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Romano: Jeb Bush wants parents to have choices — but not when it comes to testing

Stacks of standardized tests, including the FCAT, are sent from Pearson's Cedar Rapids facility. These are waiting to be boxed and sent to the loading dock. [Photo Courtesy of Pearson Educational Measurement.]
Stacks of standardized tests, including the FCAT, are sent from Pearson's Cedar Rapids facility. These are waiting to be boxed and sent to the loading dock. [Photo Courtesy of Pearson Educational Measurement.]
Published Aug. 25, 2015

For Jeb Bush, it has long been a reliable applause line.

Details may change from audience to audience, but the typical Bush speech eventually winds around to the idea that parents deserve a voice in the education of children.

It's a populist-sounding concept, but there comes a time when rhetoric must meet reality. And, based on a new poll, Bush is the one not listening to what parents want.

The PDK/Gallup poll on public schools has been measuring American attitudes on education since 1969. The latest poll seems to confirm what grass roots parents groups have been shouting about for quite some time:

There's too much high-stakes testing in schools.

When Bush talks about parental choice, he's pushing the idea of using tax dollars to create more charter schools or vouchers for private schools. Yet, when it comes to standardized tests and all of their ramifications assigned by politicians, he sees no room for choice or compromise for these same parents.

"I don't want to generalize too much,'' said Maria Ferguson, the executive director of the Center on Education Policy at George Washington University, "but a lot of the charter and voucher crowd only support choice if you're making the same choice they are."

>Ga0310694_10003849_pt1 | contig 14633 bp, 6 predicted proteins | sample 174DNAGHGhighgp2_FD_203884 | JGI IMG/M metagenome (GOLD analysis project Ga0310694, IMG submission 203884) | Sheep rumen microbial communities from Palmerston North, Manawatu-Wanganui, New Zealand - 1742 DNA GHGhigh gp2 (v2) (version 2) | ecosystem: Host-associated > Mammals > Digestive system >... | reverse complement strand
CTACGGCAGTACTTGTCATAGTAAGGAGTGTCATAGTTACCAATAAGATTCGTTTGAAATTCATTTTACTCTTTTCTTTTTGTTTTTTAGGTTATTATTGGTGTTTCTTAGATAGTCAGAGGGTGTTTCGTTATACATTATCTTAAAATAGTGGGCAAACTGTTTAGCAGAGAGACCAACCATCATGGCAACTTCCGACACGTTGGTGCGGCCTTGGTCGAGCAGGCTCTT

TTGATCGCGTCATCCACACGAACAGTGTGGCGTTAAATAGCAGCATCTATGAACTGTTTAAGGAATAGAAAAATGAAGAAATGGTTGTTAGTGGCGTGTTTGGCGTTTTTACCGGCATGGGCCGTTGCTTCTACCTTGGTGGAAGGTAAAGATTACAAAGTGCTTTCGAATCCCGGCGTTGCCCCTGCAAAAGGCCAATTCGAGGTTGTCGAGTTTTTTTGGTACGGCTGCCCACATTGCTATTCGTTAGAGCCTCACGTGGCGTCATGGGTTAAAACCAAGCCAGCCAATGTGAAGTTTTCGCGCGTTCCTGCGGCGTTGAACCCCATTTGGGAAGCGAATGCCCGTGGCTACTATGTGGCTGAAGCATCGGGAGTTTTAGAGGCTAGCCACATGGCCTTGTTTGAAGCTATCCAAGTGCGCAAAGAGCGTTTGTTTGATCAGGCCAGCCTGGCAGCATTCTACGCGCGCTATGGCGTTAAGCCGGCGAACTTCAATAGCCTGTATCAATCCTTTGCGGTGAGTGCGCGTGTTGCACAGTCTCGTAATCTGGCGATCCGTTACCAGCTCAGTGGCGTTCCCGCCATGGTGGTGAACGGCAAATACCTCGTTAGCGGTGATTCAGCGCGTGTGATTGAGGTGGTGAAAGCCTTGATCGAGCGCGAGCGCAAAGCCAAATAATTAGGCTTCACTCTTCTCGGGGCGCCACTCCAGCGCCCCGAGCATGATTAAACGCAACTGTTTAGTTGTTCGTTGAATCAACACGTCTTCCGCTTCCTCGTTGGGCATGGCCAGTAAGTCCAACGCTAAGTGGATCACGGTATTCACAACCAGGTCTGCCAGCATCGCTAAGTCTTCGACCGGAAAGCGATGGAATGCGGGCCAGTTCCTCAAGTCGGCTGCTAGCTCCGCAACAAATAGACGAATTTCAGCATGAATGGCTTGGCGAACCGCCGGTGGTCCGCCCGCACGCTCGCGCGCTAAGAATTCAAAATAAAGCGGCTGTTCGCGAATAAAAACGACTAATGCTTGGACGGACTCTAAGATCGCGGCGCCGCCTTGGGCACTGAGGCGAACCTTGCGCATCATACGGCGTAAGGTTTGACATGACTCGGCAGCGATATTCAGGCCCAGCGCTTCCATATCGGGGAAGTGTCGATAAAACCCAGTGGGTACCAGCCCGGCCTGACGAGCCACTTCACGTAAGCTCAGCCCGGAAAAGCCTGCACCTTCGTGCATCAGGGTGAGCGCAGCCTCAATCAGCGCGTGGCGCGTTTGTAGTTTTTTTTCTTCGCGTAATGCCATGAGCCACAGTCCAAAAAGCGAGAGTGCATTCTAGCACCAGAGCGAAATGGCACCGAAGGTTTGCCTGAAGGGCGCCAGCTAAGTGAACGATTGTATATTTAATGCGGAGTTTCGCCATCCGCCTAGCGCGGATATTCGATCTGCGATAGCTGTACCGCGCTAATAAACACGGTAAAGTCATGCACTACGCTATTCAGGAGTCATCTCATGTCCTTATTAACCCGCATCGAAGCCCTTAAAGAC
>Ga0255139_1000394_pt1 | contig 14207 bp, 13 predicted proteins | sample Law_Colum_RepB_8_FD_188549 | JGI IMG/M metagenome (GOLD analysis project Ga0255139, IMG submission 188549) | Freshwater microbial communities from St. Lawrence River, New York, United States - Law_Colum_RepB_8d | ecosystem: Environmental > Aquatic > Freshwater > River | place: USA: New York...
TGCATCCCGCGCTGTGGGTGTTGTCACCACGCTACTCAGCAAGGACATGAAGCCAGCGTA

The Gallup poll results are not exactly shocking — they've been trending in this direction for several years — but they point out just how tone-deaf our leaders are.

When asked if there is 1) too much emphasis on testing, 2) the correct amount of emphasis or 3) not enough emphasis, the numbers were overwhelming. A total of 67 percent of public school parents said there was too much emphasis on testing, which was more than double the other two answers combined.

Similarly, standardized tests finished last (14 percent) in the poll for importance among six different ways to measure a public school. The tests were also last (16 percent) when asked whether student work (37), teacher observation (25) or teacher grades (22) were the best way to measure a student's progress.

What's interesting is that parents were once fully behind the idea of standardized tests. In the 1970 poll, 75 percent of parents liked the idea of a national test to measure performance.

So have parents become anti-testers in 2015?

I don't think so. I think they've become anti-political.

By that, I mean parents are fed up because politicians have assigned so much weight to these tests that they have perverted the intent. School boards, administrators and teachers cater the entire academic year around these tests because politicians have turned them into an educational witch hunt.

"The irony is the tests today are so much better than the ones that were used in 1970," Ferguson said. "They really are wonderful diagnostic tools to inform teachers of a student's progress, but today they're viewed more as a punishment.

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"The tests aren't the problem; it's the politics and policies."

The sad part is all of these ideas should be able to co-exist. We should encourage charter schools (favored by 64 percent of Gallup respondents) and vouchers (favored by 33 percent). And we should use standardized tests, but more as a guide and not the gospel.

If Bush and other reformers were truly interested in parental choice, they would actually start listening to parents.


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